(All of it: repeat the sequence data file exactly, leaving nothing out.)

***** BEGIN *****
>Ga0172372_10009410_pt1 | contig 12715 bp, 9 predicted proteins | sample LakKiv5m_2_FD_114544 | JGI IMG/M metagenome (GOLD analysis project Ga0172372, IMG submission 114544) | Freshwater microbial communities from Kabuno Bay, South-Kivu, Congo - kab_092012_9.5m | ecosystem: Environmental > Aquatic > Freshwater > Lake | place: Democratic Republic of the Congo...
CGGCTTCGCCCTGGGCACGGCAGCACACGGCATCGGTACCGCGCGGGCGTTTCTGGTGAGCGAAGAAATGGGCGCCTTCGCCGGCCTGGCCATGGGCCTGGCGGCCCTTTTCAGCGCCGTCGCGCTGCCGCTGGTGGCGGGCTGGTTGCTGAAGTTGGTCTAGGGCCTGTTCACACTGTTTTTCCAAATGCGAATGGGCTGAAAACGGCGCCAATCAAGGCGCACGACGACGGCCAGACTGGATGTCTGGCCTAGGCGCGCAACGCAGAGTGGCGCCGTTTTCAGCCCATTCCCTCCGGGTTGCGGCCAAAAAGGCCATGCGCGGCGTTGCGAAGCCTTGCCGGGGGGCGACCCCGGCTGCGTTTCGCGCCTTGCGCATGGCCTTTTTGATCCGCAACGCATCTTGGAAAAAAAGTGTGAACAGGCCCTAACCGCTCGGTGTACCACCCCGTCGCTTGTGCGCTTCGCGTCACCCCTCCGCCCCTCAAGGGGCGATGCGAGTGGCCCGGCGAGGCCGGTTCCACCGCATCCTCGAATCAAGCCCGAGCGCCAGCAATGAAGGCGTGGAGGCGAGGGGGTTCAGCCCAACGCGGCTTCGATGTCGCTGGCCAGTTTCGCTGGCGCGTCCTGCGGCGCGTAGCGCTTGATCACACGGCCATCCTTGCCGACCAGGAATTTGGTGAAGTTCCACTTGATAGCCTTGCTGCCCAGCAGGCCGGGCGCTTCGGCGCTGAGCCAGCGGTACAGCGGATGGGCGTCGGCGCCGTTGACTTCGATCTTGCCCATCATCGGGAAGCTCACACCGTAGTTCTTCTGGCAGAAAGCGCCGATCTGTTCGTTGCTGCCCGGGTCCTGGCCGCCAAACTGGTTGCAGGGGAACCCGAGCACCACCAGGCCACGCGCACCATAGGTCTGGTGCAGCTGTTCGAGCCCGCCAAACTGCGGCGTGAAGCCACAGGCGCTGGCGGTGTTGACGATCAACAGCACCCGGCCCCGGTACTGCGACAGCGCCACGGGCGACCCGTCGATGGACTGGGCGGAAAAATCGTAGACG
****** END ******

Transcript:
>Ga0172372_10009410_pt1 | contig 12715 bp, 9 predicted proteins | sample LakKiv5m_2_FD_114544 | JGI IMG/M metagenome (GOLD analysis project Ga0172372, IMG submission 114544) | Freshwater microbial communities from Kabuno Bay, South-Kivu, Congo - kab_092012_9.5m | ecosystem: Environmental > Aquatic > Freshwater > Lake | place: Democratic Republic of the Congo...
CGGCTTCGCCCTGGGCACGGCAGCACACGGCATCGGTACCGCGCGGGCGTTTCTGGTGAGCGAAGAAATGGGCGCCTTCGCCGGCCTGGCCATGGGCCTGGCGGCCCTTTTCAGCGCCGTCGCGCTGCCGCTGGTGGCGGGCTGGTTGCTGAAGTTGGTCTAGGGCCTGTTCACACTGTTTTTCCAAATGCGAATGGGCTGAAAACGGCGCCAATCAAGGCGCACGACGACGGCCAGACTGGATGTCTGGCCTAGGCGCGCAACGCAGAGTGGCGCCGTTTTCAGCCCATTCCCTCCGGGTTGCGGCCAAAAAGGCCATGCGCGGCGTTGCGAAGCCTTGCCGGGGGGCGACCCCGGCTGCGTTTCGCGCCTTGCGCATGGCCTTTTTGATCCGCAACGCATCTTGGAAAAAAAGTGTGAACAGGCCCTAACCGCTCGGTGTACCACCCCGTCGCTTGTGCGCTTCGCGTCACCCCTCCGCCCCTCAAGGGGCGATGCGAGTGGCCCGGCGAGGCCGGTTCCACCGCATCCTCGAATCAAGCCCGAGCGCCAGCAATGAAGGCGTGGAGGCGAGGGGGTTCAGCCCAACGCGGCTTCGATGTCGCTGGCCAGTTTCGCTGGCGCGTCCTGCGGCGCGTAGCGCTTGATCACACGGCCATCCTTGCCGACCAGGAATTTGGTGAAGTTCCACTTGATAGCCTTGCTGCCCAGCAGGCCGGGCGCTTCGGCGCTGAGCCAGCGGTACAGCGGATGGGCGTCGGCGCCGTTGACTTCGATCTTGCCCATCATCGGGAAGCTCACACCGTAGTTCTTCTGGCAGAAAGCGCCGATCTGTTCGTTGCTGCCCGGGTCCTGGCCGCCAAACTGGTTGCAGGGGAACCCGAGCACCACCAGGCCACGCGCACCATAGGTCTGGTGCAGCTGTTCGAGCCCGCCAAACTGCGGCGTGAAGCCACAGGCGCTGGCGGTGTTGACGATCAACAGCACCCGGCCCCGGTACTGCGACAGCGCCACGGGCGACCCGTCGATGGACTGGGCGGAAAAATCGTAGACG